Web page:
Citizens United Ruling Brings on “Tsunami of Sewer Money”

Guest Blogger: Elaine Magliaro

In the subtitle of his Salon article “The Predictable Tsunami of Sewer Money,” Joe Conason asks the following: “Was the Supreme Court ruling in Citizens United naively mistaken–or cynically partisan?” Good question.

In January, Justice Anthony Kennedy wrote: “With the advent of the Internet, prompt disclosure of expenditures can provide shareholders and citizens with the information needed to hold corporations and elected officials accountable for their positions. This transparency enables the electorate to make informed decisions and give proper weight to different speakers and messages.”

Karl J. Sandstrom, a former FEC commissioner who provides advice to Democrats on election law has said: “The biggest change this year is that it is no longer possible to identify the individuals who are responsible for funding election communications.” Sandstrom believes that Justice Kennedy’s opinion was naïve and reflected a “very uninformed view of how disclosure works.”

Conason thinks Kennedy and the other conservative Justices on the Court never attempted “to inform themselves about the realities of donor disclosure before overturning the century-old restrictions on corporate cash.” He contends that the Justices could have easily discovered that under Section 501 c (4) of the IRS code nonprofit groups are permitted to register as “social welfare” organizations. This allows the groups to support “independent” campaign advertising without being required to disclose the names of donors—as long as political activity is not their “primary activity.”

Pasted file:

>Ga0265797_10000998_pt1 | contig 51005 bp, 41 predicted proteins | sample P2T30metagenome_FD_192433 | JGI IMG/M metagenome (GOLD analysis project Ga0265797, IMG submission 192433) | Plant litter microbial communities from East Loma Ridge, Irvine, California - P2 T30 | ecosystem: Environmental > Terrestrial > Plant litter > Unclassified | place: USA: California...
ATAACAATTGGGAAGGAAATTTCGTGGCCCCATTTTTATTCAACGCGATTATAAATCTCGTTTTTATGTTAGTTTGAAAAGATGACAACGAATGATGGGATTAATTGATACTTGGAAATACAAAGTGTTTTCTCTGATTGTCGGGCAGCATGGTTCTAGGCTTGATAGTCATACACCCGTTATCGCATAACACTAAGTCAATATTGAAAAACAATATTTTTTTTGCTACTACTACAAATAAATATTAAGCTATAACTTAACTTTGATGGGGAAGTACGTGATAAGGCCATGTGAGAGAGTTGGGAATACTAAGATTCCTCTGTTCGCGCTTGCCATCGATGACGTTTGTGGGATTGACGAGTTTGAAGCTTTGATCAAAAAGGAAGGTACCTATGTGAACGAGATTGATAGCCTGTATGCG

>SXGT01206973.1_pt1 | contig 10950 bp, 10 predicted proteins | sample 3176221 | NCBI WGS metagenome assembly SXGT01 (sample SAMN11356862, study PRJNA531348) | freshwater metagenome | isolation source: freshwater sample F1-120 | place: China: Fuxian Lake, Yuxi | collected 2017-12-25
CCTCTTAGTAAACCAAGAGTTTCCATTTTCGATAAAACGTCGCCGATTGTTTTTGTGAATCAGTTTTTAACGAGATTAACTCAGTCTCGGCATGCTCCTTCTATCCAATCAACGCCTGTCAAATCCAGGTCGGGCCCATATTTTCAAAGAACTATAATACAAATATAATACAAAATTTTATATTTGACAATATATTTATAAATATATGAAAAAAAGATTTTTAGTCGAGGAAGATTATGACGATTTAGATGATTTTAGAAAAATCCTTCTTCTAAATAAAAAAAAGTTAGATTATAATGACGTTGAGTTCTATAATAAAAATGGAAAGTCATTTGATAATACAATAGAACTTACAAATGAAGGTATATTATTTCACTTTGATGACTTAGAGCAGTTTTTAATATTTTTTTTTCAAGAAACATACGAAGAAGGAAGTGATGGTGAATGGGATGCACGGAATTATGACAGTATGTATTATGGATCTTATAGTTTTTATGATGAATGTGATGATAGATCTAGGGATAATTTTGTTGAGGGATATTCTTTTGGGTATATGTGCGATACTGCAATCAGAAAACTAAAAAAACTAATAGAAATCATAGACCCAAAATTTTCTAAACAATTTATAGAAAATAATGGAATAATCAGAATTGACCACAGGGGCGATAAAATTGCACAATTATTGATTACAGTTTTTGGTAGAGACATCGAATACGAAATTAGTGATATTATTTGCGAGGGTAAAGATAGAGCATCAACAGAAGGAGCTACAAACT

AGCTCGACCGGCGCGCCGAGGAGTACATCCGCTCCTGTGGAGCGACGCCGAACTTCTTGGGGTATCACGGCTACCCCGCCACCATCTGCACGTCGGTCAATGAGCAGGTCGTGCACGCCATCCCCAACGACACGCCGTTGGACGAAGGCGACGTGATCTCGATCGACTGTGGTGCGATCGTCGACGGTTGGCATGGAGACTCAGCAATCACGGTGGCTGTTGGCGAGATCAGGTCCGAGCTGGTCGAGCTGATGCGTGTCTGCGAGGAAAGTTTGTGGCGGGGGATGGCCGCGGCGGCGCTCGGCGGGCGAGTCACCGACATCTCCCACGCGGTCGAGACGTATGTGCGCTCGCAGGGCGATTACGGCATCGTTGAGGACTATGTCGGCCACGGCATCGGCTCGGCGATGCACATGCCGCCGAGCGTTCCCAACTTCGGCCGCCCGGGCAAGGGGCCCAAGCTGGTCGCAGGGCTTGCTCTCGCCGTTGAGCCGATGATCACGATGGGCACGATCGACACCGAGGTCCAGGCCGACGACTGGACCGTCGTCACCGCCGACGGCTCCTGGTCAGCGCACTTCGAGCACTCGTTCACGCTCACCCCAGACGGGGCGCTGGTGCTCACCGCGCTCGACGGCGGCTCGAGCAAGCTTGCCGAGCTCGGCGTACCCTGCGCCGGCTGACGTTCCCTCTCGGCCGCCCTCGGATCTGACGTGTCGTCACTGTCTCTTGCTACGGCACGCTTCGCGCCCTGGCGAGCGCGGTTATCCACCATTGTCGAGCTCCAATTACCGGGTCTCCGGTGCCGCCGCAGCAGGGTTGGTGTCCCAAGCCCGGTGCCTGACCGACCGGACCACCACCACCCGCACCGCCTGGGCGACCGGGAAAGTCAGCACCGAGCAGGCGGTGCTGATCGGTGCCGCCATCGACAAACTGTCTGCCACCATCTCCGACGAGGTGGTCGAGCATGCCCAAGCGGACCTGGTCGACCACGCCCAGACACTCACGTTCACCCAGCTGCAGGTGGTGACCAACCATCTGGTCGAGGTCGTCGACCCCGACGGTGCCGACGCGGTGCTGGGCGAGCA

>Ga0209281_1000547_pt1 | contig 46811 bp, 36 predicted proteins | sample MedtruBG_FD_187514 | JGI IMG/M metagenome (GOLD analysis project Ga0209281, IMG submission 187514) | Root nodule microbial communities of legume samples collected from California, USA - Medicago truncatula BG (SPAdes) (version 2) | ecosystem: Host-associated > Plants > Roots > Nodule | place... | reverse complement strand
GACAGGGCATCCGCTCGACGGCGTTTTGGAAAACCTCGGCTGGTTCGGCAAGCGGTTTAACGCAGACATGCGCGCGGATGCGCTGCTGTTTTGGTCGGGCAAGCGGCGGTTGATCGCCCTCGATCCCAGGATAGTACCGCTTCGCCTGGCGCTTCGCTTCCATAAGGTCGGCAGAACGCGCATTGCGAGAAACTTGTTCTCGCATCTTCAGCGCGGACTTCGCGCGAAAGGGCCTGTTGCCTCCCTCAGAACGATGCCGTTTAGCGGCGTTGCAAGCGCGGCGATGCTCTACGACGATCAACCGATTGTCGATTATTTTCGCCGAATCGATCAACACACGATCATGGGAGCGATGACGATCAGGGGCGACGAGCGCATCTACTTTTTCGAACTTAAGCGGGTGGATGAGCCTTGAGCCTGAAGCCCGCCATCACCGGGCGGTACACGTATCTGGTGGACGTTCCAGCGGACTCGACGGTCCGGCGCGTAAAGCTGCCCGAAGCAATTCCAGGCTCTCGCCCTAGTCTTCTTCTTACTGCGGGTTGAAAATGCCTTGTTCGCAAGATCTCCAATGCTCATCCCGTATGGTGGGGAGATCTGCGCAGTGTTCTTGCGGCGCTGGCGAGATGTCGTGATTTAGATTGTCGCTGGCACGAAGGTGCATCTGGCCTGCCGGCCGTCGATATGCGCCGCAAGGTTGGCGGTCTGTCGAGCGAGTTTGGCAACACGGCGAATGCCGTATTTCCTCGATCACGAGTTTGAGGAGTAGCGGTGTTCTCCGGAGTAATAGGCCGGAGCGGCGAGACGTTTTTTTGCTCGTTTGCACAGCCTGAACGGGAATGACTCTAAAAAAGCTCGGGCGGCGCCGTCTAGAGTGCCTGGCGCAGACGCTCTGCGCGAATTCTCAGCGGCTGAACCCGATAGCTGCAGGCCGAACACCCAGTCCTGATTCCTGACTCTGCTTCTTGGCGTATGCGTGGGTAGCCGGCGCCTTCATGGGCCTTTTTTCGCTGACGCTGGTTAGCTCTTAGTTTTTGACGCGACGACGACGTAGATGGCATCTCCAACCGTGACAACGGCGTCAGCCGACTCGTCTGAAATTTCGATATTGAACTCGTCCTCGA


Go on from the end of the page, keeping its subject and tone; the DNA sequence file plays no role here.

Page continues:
Were Kennedy and the Justices who joined him in the majority wrong? David G. Savage thinks so. In a Los Angeles Times article, Savage writes the following:

“Because of loopholes in tax laws and a weak enforcement policy at the Federal Election Commission, corporations and wealthy donors have been able to spend huge sums on campaign ads, confident the public will not know who they are, election law experts say. Corporate donors have been able to hide their contributions despite the opposition of shareholders and customers—the very groups cited by Kennedy.”

Savage also points to the high court’s ruling as helping to fuel the rise of a number of nonprofit political actions groups—like Karl Rove’s Crossroads GPS.

Do you think The Supreme Court’s ruling in Citizens United v. Federal Election Commission was

a) naïvely mistaken

b) cynically partisan

c) neither of the above


Recommended Reading:

The Rise of Sewer Money by Joe Conason (The New York Observer, 10/27/2010)

Supreme Court Rules 5-4 Against Campaign Limitations in The Hillary The Movie Case (The Turley Blog, 1/21/2010)



Los Angeles Times

– Elaine Magliaro, Guest Blogger

16 thoughts on “Citizens United Ruling Brings on “Tsunami of Sewer Money”

  1. Good question? Is it? I can’t imagine the US Supreme Court “system” requires judges to think about the possible future consequences of their decisions rather than the pure application of the law.